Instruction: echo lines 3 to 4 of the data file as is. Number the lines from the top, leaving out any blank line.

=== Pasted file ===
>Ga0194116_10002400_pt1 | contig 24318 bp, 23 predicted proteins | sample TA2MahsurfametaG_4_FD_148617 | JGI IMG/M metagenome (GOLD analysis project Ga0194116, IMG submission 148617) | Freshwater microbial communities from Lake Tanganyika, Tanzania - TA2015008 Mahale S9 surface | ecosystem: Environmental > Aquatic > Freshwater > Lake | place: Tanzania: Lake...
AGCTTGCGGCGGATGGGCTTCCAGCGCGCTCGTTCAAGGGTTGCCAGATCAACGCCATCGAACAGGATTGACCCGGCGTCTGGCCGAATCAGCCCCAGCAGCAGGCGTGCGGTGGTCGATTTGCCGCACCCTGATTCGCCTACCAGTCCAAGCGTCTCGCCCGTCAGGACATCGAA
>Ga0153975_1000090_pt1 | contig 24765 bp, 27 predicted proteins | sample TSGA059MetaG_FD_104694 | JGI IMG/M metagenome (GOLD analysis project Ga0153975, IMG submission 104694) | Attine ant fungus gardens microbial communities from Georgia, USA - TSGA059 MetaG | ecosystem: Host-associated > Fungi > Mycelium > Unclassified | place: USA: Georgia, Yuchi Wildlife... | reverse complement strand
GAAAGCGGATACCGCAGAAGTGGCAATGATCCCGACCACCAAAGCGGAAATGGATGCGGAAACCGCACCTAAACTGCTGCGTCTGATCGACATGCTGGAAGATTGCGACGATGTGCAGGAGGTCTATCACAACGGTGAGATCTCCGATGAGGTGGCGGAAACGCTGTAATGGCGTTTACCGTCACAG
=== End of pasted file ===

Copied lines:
>Ga0153975_1000090_pt1 | contig 24765 bp, 27 predicted proteins | sample TSGA059MetaG_FD_104694 | JGI IMG/M metagenome (GOLD analysis project Ga0153975, IMG submission 104694) | Attine ant fungus gardens microbial communities from Georgia, USA - TSGA059 MetaG | ecosystem: Host-associated > Fungi > Mycelium > Unclassified | place: USA: Georgia, Yuchi Wildlife... | reverse complement strand
GAAAGCGGATACCGCAGAAGTGGCAATGATCCCGACCACCAAAGCGGAAATGGATGCGGAAACCGCACCTAAACTGCTGCGTCTGATCGACATGCTGGAAGATTGCGACGATGTGCAGGAGGTCTATCACAACGGTGAGATCTCCGATGAGGTGGCGGAAACGCTGTAATGGCGTTTACCGTCACAG